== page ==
VALUE: After Hours (S05 E27): Precautionary Principle; Value Spread Closes; Market And Economy Disagree

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In their latest episode of the VALUE: After Hours Podcast, Bill Brewster, Jake Taylor, and Tobias Carlisle discuss:

  • How To Avoid Blowing Up Your Portfolio
  • When Warren Buffett Saw The Terror Threat
  • Value Spread Closes – What It Means
  • Uncertainty And The Precautionary Principle
  • What Is Going On At Disney?
  • Warren Buffett – Underwriting Genius & Equity Investor
  • Nothing’s Cheap On A ‘Bottoms Up’ Basis
  • Nassim Taleb – Fat Tails
  • Don’t Risk Ruin!
  • Tesla Up 140% YTD
  • Carvana Up 750%
  • Sub-Prime Lending Will Do Well Going Forward
  • Bull Case For Natural Gas

You can find out more about the VALUE: After Hours Podcast here – VALUE: After Hours Podcast. You can also listen to the podcast on your favorite podcast platforms here:

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Full Transcript

Tobias: Hey, it’s Value: After Hours. We made it. I’m Tobias Carlisle, joined by Bill Brewster and Jake Taylor. Oh, Billy just dropped out, too hard.

Jake: [laughs] Oh, man.

Tobias: Jake’s in a helicopter above– What’s happening, JT?

Jake: What’s up, my man? Sorry for being little bit late. I was scrambling to get to the airport and just crazy traffic. I don’t know, everybody’s flying today or what the hell’s going on.

Tobias: Yeah, busy times.

Jake: I guess we’re back. The economy is back. [laughs]

Bill: I’m back.

Tobias: Bill’s back.

Bill: [crosstalk] Sorry, I don’t know what happened.

Tobias: Comedy of errors, but we got there. We made it.

Bill: We were hanging out before went live waiting for Jake, and then once Jake came back, I figured I’d have a problem. Now, we’re all here. The mouse is spinning in all of our places.

Tobias: [unintelligible [00:01:03] this end is going as hard as he possibly can. Can you hear this? It sounds like it’s going to take off.

Bill: What mobile service are you on, Jake? Are you participating in the lead poisoning cellular networks of yesteryear, or are you on something that’s newer like T-Mobile? Judging by your freezing, you’re probably on AT&T.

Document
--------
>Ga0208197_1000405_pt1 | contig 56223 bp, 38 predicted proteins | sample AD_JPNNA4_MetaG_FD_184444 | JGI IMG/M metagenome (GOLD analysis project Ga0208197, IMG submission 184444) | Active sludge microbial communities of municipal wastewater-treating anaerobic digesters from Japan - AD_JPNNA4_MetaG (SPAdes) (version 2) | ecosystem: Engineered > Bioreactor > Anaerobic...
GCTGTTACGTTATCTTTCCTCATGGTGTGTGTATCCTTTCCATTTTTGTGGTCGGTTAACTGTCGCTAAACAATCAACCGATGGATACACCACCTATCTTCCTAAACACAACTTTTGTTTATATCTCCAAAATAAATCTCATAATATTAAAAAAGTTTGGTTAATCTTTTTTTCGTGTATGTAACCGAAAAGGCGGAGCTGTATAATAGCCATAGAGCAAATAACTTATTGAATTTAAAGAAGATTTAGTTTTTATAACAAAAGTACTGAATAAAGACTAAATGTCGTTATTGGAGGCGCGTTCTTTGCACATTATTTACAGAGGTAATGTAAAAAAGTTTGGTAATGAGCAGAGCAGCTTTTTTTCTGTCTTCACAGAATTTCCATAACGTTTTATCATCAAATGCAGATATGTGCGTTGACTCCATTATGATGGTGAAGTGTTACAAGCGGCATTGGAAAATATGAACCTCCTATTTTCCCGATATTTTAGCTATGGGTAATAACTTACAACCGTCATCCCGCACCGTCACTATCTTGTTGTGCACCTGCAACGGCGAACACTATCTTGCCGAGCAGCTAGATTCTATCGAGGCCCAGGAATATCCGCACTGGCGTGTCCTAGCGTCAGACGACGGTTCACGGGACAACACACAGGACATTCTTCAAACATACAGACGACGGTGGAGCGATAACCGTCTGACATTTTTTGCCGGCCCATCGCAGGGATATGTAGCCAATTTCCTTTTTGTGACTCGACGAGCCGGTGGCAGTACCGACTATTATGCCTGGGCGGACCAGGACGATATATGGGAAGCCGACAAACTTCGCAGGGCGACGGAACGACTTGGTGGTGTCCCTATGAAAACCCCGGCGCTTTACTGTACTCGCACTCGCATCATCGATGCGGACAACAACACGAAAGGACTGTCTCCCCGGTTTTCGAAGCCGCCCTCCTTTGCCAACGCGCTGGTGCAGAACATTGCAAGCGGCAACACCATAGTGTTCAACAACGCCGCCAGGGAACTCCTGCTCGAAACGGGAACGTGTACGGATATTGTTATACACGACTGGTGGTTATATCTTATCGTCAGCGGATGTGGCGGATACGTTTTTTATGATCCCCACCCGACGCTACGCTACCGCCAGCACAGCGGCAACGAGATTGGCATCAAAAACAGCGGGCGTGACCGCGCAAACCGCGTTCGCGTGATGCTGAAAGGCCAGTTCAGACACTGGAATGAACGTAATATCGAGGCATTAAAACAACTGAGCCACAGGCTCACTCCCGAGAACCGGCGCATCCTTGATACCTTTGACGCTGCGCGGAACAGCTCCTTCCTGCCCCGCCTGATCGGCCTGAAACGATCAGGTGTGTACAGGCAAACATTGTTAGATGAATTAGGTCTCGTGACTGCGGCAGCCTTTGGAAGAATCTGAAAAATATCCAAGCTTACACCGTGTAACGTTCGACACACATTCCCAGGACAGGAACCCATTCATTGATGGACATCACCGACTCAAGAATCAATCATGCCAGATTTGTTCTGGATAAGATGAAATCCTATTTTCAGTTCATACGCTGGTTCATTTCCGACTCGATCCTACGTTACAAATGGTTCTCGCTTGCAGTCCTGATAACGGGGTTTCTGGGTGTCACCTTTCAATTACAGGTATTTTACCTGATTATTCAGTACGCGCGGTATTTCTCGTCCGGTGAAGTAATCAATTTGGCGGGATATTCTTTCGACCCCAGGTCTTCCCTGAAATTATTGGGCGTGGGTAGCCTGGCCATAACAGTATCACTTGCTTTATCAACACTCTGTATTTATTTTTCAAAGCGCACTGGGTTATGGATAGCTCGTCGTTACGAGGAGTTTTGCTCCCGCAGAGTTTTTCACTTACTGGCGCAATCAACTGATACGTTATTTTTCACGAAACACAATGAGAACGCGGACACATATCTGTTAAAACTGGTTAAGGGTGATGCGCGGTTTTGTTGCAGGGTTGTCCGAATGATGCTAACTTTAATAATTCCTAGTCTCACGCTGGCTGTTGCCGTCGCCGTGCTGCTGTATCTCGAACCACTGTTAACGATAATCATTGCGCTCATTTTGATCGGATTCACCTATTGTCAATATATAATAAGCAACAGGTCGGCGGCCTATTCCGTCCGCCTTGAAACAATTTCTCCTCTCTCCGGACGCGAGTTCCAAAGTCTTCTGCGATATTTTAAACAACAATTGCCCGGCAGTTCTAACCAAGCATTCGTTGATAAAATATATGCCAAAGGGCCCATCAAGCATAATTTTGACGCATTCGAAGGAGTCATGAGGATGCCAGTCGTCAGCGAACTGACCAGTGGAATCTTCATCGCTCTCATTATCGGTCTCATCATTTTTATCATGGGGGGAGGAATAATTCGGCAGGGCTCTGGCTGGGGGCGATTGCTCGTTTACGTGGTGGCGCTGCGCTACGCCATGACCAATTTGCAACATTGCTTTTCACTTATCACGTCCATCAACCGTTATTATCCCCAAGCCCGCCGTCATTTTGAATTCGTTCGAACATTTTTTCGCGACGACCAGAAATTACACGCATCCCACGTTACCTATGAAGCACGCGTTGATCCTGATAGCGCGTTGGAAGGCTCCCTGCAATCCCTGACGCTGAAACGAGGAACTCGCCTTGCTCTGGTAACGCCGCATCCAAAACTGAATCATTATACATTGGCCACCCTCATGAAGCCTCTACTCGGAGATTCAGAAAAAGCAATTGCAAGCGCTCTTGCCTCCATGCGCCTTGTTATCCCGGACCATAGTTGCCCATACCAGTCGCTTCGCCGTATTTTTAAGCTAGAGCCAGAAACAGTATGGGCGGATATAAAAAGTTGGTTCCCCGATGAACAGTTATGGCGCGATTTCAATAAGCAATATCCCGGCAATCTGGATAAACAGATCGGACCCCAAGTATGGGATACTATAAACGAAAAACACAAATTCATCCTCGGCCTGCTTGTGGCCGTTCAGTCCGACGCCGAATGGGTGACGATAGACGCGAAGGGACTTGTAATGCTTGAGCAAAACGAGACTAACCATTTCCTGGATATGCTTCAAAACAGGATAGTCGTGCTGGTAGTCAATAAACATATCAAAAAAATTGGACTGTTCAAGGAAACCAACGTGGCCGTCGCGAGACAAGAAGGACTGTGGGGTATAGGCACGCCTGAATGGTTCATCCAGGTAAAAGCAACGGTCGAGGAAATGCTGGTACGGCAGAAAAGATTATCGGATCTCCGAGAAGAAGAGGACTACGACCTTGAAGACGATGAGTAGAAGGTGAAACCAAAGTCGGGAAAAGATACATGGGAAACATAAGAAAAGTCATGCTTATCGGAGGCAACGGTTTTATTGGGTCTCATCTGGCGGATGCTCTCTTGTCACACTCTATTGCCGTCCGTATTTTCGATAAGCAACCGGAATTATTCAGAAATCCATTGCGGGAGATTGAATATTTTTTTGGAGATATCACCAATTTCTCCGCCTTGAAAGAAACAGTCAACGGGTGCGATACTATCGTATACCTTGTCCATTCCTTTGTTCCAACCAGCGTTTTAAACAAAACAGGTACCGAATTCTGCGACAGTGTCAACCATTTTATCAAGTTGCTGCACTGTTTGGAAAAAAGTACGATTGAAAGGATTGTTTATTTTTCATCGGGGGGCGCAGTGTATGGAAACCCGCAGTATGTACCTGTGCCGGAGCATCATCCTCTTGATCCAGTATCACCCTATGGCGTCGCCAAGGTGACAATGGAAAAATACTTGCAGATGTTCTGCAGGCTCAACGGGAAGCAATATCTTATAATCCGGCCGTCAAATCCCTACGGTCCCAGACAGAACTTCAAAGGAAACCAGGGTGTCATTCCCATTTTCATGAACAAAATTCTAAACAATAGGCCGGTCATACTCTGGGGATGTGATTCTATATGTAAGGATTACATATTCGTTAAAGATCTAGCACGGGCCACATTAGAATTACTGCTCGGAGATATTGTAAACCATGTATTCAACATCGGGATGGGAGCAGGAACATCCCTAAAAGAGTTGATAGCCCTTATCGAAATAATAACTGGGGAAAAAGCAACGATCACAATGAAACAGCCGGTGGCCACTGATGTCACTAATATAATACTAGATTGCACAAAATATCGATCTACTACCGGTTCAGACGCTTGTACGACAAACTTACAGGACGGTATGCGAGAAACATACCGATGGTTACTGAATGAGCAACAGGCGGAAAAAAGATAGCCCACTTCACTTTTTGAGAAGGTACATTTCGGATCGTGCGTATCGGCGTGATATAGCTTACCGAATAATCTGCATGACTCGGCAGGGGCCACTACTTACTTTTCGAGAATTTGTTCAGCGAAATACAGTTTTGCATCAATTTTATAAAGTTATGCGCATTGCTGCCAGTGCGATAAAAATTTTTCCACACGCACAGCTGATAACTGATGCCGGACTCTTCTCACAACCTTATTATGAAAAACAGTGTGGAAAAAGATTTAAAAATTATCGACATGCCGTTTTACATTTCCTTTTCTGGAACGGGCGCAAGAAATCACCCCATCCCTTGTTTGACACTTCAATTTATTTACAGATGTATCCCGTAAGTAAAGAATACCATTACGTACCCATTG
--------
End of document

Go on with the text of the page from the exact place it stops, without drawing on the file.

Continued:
Jake: Verizon

Bill: There you go. There you go. Just poisoning the earth.

Tobias: Let me do a quick shoutout.

Jake: [unintelligible [00:01:34]

Bill: It’s okay.

Tobias: We got Santo Domingo, Dominican Republic. Kansas City. Highland Park. Salam from Dubai. What’s up, Samson? Sugar Land, Texas.

Bill: Samson in the house.

Tobias: Roseville, California. Toronto. Moncton. Gothenburg. Minneapolis. Tallahassee. Norberg, Sweden. What’s up? Pittsburgh. Munich, Germany. It’s a good spread.

Bill: See how Samson’s doing out here. I don’t know why he’s– But you know what, he’s probably retired and he’s just listening to us now, sitting on a beach.

Tobias: Yeah, Tesla’s had a pretty good run.

Bill: I respected Samson. I respect it.

Tobias: I saw Carvana. He’s up like 750% for the year. Is that a lot? Is that good for the six months? Good for the half year?

Bill: Yes, indeed. Sosin, I think he was buying– He had a lot going into it, but I think he was buying a decent amount at least top it off down there. So, we’ll see. Hopefully, who knows? I don’t know anything about that. Smart people on both sides, I guess.

Tobias: Do you think that the markets get quieter over summer? Do people– [crosstalk]

Bill: I don’t think anything’s quiet right now.

Tobias: Yeah. Not the markets? The markets are up a lot. I just don’t feel like there’s a lot of people around. I don’t know, maybe it’s like Yogi Bear in that restaurant. Too popular, nobody goes there anymore.

Bill: [laughs] I haven’t looked at total volumes.

Tobias: I’m not [unintelligible [00:03:09]. I’m just–

Bill: Yeah. I don’t know, I have heard that a number of people that– I’ve heard anecdotes of people that have just said, “Screw it, I’m going on vacation.” I think a number of people are confused and they’re saying, “I’m going to take some time off. Maybe when I come back, either I’ll see the ball clearer or the ball will be more deflated.”

Tobias: Yeah. What do you think–? You try to be or you are less macro economy than I am. What do you think?

Nothing’s Cheap On A ‘Bottoms Up’ Basis

Bill: I don’t know. Look, I think I was looking at Microsoft today and I think it’s trading at a 2.8% forward free cash flow yield. It doesn’t scream cheap. But you’re at 35 times cash flow-ish. So, if you are going to hold it for five years– I don’t know, I doubt it performs like get wealthy returns from here, but do I understand why people that own it, don’t want to sell it? Yeah. I think generally quality stocks that I look at tend to give me that feeling, and I think that some of the cheaper stuff that I look at– I don’t see a whole lot of things that I perceive to be cheap from a bottoms up basis that I usually can say like, “Oh, this makes some sense why this is going on.”

I probably should be looking a little bit smaller. I’ve got an itch to look at natural gas. I like natural gas as a theme and that’s where I’m at. I don’t know. I spend a lot of time talking to people about media and I try to say, “You don’t have to belong something.” But maybe it is the time. Who knows? It doesn’t feel like the time to me, but I’ve been saying that for a bit.

Tobias: You there, JT?

Jake: I’m back.

Bill: Yew.

Jake: I’m going to try leaving my video off.